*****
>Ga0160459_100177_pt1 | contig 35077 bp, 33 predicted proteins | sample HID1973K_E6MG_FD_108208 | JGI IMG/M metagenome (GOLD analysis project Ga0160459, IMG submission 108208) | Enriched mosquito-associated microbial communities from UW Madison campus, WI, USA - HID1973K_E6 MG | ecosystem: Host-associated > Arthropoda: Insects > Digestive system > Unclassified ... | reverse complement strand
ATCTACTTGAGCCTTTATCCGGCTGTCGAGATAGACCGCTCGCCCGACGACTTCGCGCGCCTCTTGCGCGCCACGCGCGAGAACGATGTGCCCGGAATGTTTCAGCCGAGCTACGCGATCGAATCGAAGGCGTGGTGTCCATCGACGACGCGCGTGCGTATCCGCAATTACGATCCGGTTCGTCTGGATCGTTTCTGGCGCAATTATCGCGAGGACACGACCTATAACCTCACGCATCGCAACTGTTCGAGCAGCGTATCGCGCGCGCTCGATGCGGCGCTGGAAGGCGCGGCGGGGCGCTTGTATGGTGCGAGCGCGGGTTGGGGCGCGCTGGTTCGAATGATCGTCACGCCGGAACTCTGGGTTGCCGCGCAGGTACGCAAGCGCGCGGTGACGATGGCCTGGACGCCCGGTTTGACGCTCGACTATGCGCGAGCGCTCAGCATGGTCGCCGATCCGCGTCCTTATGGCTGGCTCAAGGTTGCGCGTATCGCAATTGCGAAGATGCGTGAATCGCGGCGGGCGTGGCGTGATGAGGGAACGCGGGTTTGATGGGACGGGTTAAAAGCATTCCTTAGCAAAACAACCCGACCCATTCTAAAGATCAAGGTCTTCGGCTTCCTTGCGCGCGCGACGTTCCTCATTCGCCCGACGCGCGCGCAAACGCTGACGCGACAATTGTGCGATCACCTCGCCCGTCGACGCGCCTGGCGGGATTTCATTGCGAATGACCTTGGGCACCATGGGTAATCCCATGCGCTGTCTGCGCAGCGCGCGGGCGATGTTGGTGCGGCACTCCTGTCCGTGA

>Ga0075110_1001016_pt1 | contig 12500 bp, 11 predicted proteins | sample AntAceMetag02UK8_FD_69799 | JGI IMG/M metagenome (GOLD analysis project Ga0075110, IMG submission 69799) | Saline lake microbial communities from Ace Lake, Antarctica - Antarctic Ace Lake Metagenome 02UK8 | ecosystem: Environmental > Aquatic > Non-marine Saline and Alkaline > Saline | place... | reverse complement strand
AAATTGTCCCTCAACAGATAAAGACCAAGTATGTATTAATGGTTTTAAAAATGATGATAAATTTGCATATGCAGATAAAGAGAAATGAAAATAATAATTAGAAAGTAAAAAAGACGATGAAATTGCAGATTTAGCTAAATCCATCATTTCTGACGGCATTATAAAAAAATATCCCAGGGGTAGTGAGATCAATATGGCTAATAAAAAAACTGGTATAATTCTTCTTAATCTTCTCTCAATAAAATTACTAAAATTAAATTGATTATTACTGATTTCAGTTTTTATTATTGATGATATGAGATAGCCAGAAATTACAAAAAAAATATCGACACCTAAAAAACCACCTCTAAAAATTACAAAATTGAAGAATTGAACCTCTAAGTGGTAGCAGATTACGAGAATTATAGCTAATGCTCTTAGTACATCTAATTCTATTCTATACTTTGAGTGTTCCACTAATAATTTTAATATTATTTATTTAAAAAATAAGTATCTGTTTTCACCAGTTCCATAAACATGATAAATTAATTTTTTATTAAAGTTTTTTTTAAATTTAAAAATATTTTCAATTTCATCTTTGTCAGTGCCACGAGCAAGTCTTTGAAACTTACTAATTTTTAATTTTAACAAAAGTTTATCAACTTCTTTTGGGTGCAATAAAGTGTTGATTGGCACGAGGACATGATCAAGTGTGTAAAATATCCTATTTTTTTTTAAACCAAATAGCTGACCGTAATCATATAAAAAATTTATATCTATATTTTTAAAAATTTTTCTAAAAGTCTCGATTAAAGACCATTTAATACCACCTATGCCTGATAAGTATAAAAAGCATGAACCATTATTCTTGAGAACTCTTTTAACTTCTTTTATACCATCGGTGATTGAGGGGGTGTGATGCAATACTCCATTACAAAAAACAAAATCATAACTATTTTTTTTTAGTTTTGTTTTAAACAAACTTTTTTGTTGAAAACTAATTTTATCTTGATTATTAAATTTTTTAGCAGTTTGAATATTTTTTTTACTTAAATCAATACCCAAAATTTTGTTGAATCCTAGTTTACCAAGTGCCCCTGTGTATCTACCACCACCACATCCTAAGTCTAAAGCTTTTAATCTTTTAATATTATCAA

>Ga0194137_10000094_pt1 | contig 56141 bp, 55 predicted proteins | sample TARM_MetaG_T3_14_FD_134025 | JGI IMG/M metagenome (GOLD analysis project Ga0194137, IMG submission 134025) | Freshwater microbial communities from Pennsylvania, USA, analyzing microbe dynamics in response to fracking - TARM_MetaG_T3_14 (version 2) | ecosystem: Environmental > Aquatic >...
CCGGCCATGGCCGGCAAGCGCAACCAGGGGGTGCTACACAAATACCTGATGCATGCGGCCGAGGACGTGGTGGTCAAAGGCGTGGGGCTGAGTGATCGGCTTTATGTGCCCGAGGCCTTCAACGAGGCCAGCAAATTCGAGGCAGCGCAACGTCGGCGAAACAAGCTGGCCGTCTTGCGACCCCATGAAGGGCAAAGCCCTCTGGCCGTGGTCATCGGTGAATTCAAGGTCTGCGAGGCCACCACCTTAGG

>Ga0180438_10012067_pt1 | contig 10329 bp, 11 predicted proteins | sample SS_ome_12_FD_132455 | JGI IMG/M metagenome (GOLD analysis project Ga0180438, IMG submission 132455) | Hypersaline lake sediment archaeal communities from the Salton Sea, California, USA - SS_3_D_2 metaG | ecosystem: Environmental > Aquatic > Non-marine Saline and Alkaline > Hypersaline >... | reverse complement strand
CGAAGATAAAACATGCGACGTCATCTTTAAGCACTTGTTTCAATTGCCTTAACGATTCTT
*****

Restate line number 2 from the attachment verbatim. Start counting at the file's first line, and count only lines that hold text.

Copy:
ATCTACTTGAGCCTTTATCCGGCTGTCGAGATAGACCGCTCGCCCGACGACTTCGCGCGCCTCTTGCGCGCCACGCGCGAGAACGATGTGCCCGGAATGTTTCAGCCGAGCTACGCGATCGAATCGAAGGCGTGGTGTCCATCGACGACGCGCGTGCGTATCCGCAATTACGATCCGGTTCGTCTGGATCGTTTCTGGCGCAATTATCGCGAGGACACGACCTATAACCTCACGCATCGCAACTGTTCGAGCAGCGTATCGCGCGCGCTCGATGCGGCGCTGGAAGGCGCGGCGGGGCGCTTGTATGGTGCGAGCGCGGGTTGGGGCGCGCTGGTTCGAATGATCGTCACGCCGGAACTCTGGGTTGCCGCGCAGGTACGCAAGCGCGCGGTGACGATGGCCTGGACGCCCGGTTTGACGCTCGACTATGCGCGAGCGCTCAGCATGGTCGCCGATCCGCGTCCTTATGGCTGGCTCAAGGTTGCGCGTATCGCAATTGCGAAGATGCGTGAATCGCGGCGGGCGTGGCGTGATGAGGGAACGCGGGTTTGATGGGACGGGTTAAAAGCATTCCTTAGCAAAACAACCCGACCCATTCTAAAGATCAAGGTCTTCGGCTTCCTTGCGCGCGCGACGTTCCTCATTCGCCCGACGCGCGCGCAAACGCTGACGCGACAATTGTGCGATCACCTCGCCCGTCGACGCGCCTGGCGGGATTTCATTGCGAATGACCTTGGGCACCATGGGTAATCCCATGCGCTGTCTGCGCAGCGCGCGGGCGATGTTGGTGCGGCACTCCTGTCCGTGA